Wednesday, May 30, 2012

The post you haven't been waiting for

So, it's finally time for me to talk a bit about the 5E/Next playtest documents.  I've got them.  I've read through them.  I've found a few interesting things, a few things I don't like, but in general, nothing really horrible enough to make me NOT play the game and nothing cool enough to make me WANT to play the game.  Of course, this is just an early playtest, and things will change. 

I still think it's important for myself and other old schoolers to take part.  If nothing else, we can show that we're not just haters to WotC, and maybe get some more perks like the AD&D reprints thrown our way in the future.  And maybe some of the old school vibe will remain in the new edition, which will make it that much easier to recruit the kids who start on 5E into our OSR games.  My biggest problem (OK, time is the biggest, but if I weren't working full time/in grad school/teaching private lessons/raising a trilingual son/etc. it would be the biggest problem) with me getting an OSR game going here is that most of the player base in Busan want to play 3E/Pathfinder or, to a lesser extent, 4E.  Or some other game than D&D.  If 5E comes with more of an OS philosophy behind adventure creation, GMing advice, and all that, I think it would be much easier for me to get people to try Labyrinth Lord.  And this is in no way intended to be a slight to Justin, who's running an awesome game via G+ Hangouts, but there's just something better about a face-to-face game.

Anyway, enough blather about my gaming woes.  What did I think of the first public unveiling of D&D Next?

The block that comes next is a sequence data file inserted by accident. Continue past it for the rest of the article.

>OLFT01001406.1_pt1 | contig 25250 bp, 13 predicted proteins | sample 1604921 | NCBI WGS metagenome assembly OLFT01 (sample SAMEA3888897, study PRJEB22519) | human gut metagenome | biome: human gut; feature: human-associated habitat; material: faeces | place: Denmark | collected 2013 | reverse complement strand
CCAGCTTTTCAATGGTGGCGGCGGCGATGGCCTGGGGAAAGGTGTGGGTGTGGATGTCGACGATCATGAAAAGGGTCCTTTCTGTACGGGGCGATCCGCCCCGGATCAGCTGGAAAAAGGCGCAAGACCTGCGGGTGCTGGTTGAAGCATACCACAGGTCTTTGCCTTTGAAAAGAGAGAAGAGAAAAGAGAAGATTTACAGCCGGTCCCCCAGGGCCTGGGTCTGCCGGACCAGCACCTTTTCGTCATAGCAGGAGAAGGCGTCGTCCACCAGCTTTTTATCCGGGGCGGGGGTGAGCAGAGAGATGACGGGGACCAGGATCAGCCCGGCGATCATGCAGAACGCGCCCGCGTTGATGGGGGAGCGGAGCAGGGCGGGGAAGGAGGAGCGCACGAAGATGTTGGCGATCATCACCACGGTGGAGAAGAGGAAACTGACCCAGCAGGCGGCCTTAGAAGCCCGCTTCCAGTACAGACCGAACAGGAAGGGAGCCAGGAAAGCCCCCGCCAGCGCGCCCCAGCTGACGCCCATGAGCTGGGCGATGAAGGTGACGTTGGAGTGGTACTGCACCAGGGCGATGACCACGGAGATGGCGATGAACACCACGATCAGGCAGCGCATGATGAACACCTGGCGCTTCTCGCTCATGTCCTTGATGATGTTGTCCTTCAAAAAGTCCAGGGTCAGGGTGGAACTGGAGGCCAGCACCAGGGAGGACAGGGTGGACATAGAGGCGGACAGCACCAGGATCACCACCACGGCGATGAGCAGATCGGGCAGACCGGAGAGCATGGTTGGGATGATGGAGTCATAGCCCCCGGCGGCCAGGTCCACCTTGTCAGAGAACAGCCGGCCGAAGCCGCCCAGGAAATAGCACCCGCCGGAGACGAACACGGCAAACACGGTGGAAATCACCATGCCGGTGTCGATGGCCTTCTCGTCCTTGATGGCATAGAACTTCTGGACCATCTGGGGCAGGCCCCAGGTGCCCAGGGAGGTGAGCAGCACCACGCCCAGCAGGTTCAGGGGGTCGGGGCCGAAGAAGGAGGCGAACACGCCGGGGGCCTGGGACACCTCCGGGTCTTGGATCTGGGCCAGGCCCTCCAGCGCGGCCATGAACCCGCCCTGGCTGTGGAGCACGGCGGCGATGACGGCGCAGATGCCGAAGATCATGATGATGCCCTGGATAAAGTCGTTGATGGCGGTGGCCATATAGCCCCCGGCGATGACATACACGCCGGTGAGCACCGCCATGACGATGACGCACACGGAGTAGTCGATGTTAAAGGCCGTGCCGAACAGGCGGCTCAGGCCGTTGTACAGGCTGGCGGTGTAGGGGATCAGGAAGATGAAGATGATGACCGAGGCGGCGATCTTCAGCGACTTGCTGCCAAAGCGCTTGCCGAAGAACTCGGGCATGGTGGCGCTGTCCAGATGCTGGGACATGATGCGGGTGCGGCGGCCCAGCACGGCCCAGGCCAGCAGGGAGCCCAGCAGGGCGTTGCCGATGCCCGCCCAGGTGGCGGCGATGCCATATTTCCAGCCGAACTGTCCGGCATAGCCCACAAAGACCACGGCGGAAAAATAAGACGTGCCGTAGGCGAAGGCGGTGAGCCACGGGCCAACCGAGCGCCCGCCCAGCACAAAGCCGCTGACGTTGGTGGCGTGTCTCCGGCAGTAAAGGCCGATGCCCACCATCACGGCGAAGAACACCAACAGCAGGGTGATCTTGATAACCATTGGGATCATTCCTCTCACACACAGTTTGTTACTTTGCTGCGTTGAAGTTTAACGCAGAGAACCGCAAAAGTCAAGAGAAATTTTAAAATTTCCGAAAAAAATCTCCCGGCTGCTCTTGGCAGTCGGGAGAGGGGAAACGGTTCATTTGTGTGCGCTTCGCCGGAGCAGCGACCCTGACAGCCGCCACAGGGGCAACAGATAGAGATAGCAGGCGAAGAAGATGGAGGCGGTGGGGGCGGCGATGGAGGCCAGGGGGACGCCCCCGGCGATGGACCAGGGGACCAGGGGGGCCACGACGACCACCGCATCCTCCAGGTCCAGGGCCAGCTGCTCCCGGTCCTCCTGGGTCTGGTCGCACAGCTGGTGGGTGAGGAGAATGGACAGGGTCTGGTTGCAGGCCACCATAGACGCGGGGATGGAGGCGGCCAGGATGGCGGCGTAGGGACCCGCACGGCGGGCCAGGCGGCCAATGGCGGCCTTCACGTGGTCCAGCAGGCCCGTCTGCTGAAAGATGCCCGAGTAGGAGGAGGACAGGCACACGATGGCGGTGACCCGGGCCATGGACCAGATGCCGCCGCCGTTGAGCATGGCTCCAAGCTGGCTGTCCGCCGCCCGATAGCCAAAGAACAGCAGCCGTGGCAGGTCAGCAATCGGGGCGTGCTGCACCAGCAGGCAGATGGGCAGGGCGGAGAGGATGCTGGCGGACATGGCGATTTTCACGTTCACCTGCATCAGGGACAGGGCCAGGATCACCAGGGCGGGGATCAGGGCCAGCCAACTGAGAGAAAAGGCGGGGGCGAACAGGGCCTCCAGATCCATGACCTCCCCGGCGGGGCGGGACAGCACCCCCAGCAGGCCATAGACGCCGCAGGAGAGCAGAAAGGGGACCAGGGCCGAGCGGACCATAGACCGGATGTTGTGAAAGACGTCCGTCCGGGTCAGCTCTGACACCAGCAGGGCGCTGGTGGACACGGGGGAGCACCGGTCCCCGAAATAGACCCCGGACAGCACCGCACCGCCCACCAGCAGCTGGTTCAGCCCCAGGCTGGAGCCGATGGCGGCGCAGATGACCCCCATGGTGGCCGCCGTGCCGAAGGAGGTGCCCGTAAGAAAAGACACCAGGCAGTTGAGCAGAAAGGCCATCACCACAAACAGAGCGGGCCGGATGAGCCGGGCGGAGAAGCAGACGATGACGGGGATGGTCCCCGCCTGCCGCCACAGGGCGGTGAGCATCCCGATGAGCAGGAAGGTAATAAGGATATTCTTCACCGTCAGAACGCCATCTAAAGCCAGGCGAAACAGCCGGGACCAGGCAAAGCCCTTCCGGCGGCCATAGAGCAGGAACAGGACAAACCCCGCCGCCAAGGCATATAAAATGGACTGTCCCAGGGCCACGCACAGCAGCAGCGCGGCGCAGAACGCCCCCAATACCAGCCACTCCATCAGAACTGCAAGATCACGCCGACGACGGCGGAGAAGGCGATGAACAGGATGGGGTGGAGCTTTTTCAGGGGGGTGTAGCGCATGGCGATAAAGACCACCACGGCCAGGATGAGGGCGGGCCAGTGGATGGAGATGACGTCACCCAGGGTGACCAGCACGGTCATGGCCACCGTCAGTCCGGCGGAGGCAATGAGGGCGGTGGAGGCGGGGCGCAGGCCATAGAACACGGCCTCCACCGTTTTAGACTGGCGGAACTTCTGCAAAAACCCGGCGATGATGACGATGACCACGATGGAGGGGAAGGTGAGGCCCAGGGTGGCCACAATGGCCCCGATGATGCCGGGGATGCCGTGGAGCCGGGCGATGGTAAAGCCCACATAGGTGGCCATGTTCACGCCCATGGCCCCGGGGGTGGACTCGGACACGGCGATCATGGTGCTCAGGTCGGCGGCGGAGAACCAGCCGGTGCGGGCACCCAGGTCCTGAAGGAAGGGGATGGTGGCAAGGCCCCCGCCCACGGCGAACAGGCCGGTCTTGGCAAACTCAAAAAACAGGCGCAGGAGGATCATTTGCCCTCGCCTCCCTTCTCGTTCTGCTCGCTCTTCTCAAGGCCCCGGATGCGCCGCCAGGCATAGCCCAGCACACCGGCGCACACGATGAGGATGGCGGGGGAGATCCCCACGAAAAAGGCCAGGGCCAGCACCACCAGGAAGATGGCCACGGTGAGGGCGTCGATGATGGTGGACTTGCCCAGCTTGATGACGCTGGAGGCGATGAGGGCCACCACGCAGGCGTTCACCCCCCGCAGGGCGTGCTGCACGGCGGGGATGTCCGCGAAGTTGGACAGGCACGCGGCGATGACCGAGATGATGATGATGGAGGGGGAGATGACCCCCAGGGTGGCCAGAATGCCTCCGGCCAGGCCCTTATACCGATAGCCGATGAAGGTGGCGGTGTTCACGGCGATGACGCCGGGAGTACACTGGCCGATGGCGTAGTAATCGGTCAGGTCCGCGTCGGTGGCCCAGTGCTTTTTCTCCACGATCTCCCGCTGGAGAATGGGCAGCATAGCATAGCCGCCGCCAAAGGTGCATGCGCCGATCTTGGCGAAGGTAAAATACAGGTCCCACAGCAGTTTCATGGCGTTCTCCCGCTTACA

The basic "universal" mechanic is that of the d20 system (3E).  There are a lot of places where the text has just been cut-and-paste from their 4E documents.  Hopefully they'll clear some of this up.  For a game that patently DOESN'T rely on a grid/battlemat, to say that moving in any sort of non-standard fashion "costs an additional 5 feet of movement" makes my brain do funny things.  I noticed a few of the 4E powers have become either "feats" or spells.  Laser Clerics, Fighters who do damage when they miss, Wizards who shoot mini-fireballs all day long like the one in Gauntlet -  all still there from 4th.

Advantage/Disadvantage is interesting.  Having run into "disadvantage" in the short-lived 4E game I played last year with one of the Paizo adventures, it can be a real pain in the butt.  Advantage is basically just the standard "luck" bonus that's been around for several editions. 

Hit points?  Mook monsters are alright.  Any sort of "boss" monster or "tough" monster, though, looks WAY too high.  We'll see how it goes in play, though, as damage dealing capacity looks fairly high (although the playtest Fighter does have one of the highest damage weapons in the game - switch out that great axe for a longsword and we may have a different story).  Now, this may have an unintended benefit.  Those who like 2 hour tactical combats can really enjoy finding the correct puzzle to whittle down each big beastie.  Those who like combat-as-war will want to find ways to circumvent having to grind those big monsters down.  But still, an ogre or troll shouldn't have 100+ hit points.  How many will dragons and giants have? 

And healing?  Don't like it as written.  I've always been of the "high hit points mean you're just that hard to kill" school (too many Schwarzenegger movies as a kid, perhaps?), rather than "it's all luck and reflexes and getting tired out" school. 

Backgrounds and Themes - Backgrounds seem OK.  Basically 2E kits that give you a few set 3E skills and maybe a feat or two.  Themes are basically just the 4E roles (from the five they've listed) given a makeover.  I don't hate either, and could see maybe using Backgrounds but not Themes if I were to run a game of 5E beyond the playtest phase (which I'm admittedly not likely to do at this stage of the rules).

General tone of the rules - I like it.  Give a solid set of mathematics to run the game, but give plenty of advice and use a tone that makes those numbers not so set in stone.

Making all sorts of checks keyed to ability scores is good (and Old School).  Making the saving throws tied to ability scores means that lots of people are still gonna want to run "super-charged" characters where an 8 (-1) represents "a significant flaw" and DMs will be hounded if they don't allow point buy or some ridiculous rolling scheme to insure high ability scores across the board.